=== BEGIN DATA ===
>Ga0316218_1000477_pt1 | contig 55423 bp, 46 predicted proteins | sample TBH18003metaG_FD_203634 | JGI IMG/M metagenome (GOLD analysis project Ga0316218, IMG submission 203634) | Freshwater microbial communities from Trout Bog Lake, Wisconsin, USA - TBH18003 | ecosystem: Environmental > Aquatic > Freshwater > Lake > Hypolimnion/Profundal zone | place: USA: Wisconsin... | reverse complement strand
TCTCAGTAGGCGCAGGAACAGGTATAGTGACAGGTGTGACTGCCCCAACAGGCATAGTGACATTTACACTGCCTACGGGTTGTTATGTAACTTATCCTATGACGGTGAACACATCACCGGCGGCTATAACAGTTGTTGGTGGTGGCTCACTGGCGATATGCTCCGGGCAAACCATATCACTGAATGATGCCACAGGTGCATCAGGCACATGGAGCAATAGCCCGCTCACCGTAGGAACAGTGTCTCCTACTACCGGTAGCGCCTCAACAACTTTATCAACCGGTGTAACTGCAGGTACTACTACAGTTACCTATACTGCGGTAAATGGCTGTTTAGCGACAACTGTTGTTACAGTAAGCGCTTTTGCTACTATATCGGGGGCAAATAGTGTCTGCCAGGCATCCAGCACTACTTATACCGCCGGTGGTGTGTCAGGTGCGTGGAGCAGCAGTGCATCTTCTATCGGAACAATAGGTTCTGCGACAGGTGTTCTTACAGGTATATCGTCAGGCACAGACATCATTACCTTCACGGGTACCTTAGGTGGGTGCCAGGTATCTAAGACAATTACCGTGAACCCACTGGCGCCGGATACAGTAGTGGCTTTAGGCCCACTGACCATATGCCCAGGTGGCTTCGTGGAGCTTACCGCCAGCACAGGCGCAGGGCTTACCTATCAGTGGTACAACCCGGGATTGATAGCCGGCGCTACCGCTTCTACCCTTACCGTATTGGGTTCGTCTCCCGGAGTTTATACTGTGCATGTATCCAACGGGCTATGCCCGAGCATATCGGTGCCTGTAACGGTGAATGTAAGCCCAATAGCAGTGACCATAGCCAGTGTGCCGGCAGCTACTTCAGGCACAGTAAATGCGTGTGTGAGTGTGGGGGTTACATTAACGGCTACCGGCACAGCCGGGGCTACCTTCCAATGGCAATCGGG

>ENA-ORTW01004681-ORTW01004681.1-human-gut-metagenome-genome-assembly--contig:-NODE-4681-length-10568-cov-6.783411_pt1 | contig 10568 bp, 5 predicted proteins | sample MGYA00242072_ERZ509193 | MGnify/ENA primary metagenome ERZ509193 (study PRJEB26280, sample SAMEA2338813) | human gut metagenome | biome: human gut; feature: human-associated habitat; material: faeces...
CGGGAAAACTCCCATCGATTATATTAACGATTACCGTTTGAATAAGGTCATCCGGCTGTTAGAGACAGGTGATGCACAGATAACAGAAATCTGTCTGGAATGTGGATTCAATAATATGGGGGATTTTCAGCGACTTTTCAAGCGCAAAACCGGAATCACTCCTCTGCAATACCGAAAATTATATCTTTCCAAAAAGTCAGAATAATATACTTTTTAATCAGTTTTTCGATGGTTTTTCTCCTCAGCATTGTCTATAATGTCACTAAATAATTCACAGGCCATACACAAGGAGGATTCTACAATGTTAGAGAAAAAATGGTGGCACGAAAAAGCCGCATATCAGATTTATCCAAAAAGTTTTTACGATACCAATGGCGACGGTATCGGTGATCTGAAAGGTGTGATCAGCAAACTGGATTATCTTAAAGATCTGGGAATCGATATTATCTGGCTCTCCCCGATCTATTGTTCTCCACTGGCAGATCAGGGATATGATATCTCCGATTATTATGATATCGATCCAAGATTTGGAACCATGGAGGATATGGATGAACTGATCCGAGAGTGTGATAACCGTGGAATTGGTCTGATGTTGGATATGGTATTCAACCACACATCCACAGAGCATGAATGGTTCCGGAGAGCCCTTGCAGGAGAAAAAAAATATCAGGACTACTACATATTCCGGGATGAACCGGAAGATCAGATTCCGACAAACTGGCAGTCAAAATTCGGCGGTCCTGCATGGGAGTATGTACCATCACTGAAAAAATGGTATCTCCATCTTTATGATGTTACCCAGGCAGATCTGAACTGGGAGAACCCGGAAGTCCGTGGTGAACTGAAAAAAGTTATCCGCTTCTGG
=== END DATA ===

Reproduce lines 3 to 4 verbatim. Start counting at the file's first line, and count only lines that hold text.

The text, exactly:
>ENA-ORTW01004681-ORTW01004681.1-human-gut-metagenome-genome-assembly--contig:-NODE-4681-length-10568-cov-6.783411_pt1 | contig 10568 bp, 5 predicted proteins | sample MGYA00242072_ERZ509193 | MGnify/ENA primary metagenome ERZ509193 (study PRJEB26280, sample SAMEA2338813) | human gut metagenome | biome: human gut; feature: human-associated habitat; material: faeces...
CGGGAAAACTCCCATCGATTATATTAACGATTACCGTTTGAATAAGGTCATCCGGCTGTTAGAGACAGGTGATGCACAGATAACAGAAATCTGTCTGGAATGTGGATTCAATAATATGGGGGATTTTCAGCGACTTTTCAAGCGCAAAACCGGAATCACTCCTCTGCAATACCGAAAATTATATCTTTCCAAAAAGTCAGAATAATATACTTTTTAATCAGTTTTTCGATGGTTTTTCTCCTCAGCATTGTCTATAATGTCACTAAATAATTCACAGGCCATACACAAGGAGGATTCTACAATGTTAGAGAAAAAATGGTGGCACGAAAAAGCCGCATATCAGATTTATCCAAAAAGTTTTTACGATACCAATGGCGACGGTATCGGTGATCTGAAAGGTGTGATCAGCAAACTGGATTATCTTAAAGATCTGGGAATCGATATTATCTGGCTCTCCCCGATCTATTGTTCTCCACTGGCAGATCAGGGATATGATATCTCCGATTATTATGATATCGATCCAAGATTTGGAACCATGGAGGATATGGATGAACTGATCCGAGAGTGTGATAACCGTGGAATTGGTCTGATGTTGGATATGGTATTCAACCACACATCCACAGAGCATGAATGGTTCCGGAGAGCCCTTGCAGGAGAAAAAAAATATCAGGACTACTACATATTCCGGGATGAACCGGAAGATCAGATTCCGACAAACTGGCAGTCAAAATTCGGCGGTCCTGCATGGGAGTATGTACCATCACTGAAAAAATGGTATCTCCATCTTTATGATGTTACCCAGGCAGATCTGAACTGGGAGAACCCGGAAGTCCGTGGTGAACTGAAAAAAGTTATCCGCTTCTGG